2Lift / Ergonomics / Australia

Ergonomic Risk Assessment Tools and Manual Handling Regulations in Australia

If your workers are carrying out any form of manual handling operation at work, there are a number of important things you need to know as an employer in order to comply with the law and to protect your workers from accidents and injuries.

This page on ergonomic risk assessment tools and manual handling regulations in Australia has been created with the aim of giving you an overview of what you need to know about the topic of manual handling and to help you find the specific material that you need.

On this page you’ll get:

  • A quick introduction to the main authority dealing with and the laws (acts, regulations and code of practices) regarding manual handling in Australia
  • A brief walkthrough the typical risk factors in manual handling in order to be able to identify a hazardous manual handling task
  • Links to ergonomic risk assessment tools so you can carry out your own ergonomic risk evaluation
  • Old weight limits for lifting (apparently there are no maximum weight limits any more for how much you may lift at work)

Authorities and Laws Dealing with Manual Handling and Risk Assessment Tools in Australia

In some ways (but by no means all) the workings of the safety and health laws in Australia and its states and territories can be compared to that of the EU and its member states.

In Europe, the EU sets the overall legislation and minimum safety requirements for manual handling, which the EU member states have to follow and find ways implement in their own country (e.g. by creating their own ergonomic risk assessment tools).

However, to a fairly large degree, the member states are free to choose how they will comply with EU directives as as long as they abide to the overall framework. Each EU member state is responsible for enforcing the laws in their own country. (Read more about manual handling in the EU here)

In Australia there is a similar pattern as we have the overall Commonwealth of Australia along with its different states and territories. However, these states and territories have different governing status (some are self-governing, some are not), which means that that the system in Australia works in a somewhat different way than that of the EU.

Let’s take a closer look at what that means.

The Policy Developer: SWA (Safe Work Australia)

When it comes to safety and health politics, one of the most important players in Australia is the SWA (Safe Work Australia),which is a government statutory body endowed with the responsibility of, among other things, developing national policies and strategies.

However, even though SWA is responsible for drawing up policies and laws, it is not responsible for enforcing them or to advise people on how to live up to them. That responsibility belongs to the individual states and territories. (reference)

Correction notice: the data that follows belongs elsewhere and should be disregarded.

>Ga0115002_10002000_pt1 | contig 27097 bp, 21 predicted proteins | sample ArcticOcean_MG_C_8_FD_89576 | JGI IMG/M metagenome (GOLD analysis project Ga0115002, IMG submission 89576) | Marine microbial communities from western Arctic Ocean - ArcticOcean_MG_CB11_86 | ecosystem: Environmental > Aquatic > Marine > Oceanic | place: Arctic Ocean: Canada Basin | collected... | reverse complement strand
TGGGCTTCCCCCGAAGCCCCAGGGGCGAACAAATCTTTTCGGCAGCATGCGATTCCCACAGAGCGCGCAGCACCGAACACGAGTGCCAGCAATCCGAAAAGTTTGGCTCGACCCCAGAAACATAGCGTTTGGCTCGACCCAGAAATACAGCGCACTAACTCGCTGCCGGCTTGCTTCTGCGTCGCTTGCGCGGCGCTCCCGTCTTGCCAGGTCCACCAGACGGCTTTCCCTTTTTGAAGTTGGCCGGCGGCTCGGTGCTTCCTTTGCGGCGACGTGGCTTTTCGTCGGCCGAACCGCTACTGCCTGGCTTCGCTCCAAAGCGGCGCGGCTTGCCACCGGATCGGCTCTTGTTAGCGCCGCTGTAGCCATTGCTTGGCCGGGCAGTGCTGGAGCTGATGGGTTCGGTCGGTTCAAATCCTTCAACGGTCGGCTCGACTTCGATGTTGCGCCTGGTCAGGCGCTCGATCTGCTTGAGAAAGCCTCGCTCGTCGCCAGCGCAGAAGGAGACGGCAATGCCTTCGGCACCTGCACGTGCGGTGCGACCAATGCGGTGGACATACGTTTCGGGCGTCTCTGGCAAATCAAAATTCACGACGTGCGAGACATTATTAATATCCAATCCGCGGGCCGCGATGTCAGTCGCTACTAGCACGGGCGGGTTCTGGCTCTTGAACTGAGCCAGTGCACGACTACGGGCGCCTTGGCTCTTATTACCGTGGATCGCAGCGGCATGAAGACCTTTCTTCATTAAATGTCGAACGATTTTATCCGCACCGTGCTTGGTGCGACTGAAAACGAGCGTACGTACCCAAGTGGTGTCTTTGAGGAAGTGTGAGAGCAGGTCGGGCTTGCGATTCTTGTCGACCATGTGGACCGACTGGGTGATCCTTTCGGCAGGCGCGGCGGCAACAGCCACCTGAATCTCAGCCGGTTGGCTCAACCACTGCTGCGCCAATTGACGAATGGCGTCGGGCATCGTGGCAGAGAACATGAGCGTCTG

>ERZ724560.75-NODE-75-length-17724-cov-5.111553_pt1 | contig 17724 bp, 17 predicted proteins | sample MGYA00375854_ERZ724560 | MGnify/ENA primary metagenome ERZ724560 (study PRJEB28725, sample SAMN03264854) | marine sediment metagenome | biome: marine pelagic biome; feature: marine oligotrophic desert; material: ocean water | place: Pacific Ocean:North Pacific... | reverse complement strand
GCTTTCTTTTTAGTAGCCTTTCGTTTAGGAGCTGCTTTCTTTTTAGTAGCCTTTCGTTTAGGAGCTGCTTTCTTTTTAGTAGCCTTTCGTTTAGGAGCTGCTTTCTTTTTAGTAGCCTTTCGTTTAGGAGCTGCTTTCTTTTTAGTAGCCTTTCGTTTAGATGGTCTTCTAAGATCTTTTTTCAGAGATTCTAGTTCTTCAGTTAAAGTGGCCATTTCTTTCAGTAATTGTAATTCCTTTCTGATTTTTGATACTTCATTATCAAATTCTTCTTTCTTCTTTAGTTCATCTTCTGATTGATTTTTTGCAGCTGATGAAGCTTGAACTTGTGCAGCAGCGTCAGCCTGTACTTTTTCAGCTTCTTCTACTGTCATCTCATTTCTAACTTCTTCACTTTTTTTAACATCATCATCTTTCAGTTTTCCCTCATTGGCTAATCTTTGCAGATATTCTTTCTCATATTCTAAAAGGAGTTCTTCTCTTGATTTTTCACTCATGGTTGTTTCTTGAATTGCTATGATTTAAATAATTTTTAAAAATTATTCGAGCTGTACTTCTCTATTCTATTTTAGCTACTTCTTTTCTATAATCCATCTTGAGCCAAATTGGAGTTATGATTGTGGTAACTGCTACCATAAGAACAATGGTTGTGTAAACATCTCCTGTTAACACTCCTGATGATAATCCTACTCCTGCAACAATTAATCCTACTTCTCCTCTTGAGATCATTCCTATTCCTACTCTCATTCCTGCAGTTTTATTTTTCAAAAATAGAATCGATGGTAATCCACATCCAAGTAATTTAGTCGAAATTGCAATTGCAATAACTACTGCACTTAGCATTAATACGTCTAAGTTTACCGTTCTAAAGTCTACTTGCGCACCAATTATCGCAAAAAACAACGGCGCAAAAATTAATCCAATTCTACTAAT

Health and Safety Laws in Australia

SWA have developed what is called model WHS laws back in 2011. In order for the model WHS laws to be “legally binding, the Commonwealth, states and territories must separately implement them as their own laws.”

The model WHS laws include several different elements (act, regulations, codes of practices). And as already touched upon, these elements do not automatically apply in a jurisdiction – they have to be passed (Act), made (regulations) or approved (codes of practices) in the particular jurisdiction in question.

Thus to see whether or not any of these elements apply to your business, you need to address your own state or territory to see what has been accepted / passed there.

The Model WHS Laws and Manual Handling

As mentioned, the model WHS laws include several elements.

The elements include:

The model WHS Act

The model WHS Act’s purpose is to provide an overall framework to ensure the safety and health of workers, including that of requiring employers to eliminate or reduce risks. This Act is implemented in most jurisdictions, but it is not all that relevant for the specific subject of manual handling

The model WHS Regulations

The model WHS Regulations’s purpose is to describe which requirements are needed to live up to the responsibilities laid out in the model WHS Act. What is of interest here is the employers’ responsibilities when workers are carrying out manual handling tasks. We’ll look into those responsibilities in a bit.

The model Codes of Practice

The model Codes of Practice’s purpose is to provide practical guidelines on how to comply with the Act and Regulations. In a bit we’ll take a closer look at the Hazardous Manual Tasks. Code of Practice which describes in detail what you need to do as an employer if manual handling occurs at your workplace.

Thus when it comes to the subject of manual handling in terms of employer responsibilities and how-tos, we need to look into:

  • The model WHS Regulations and
  • The model Codes of Practice

The Responsibilities of the Employer in the Model WHS Regulations

In the model WHS Regulations it says that it is the responsibility of an employer to manage all the risks to safety and health associated with a manual handling task. The risk that is given particular attention is that of MSD (Musculoskeletal disorders).

Very briefly put the model WHS Regulations says that it is the employer’s responsibility to:

  • Identify potential hazards (which includes ergonomic ones)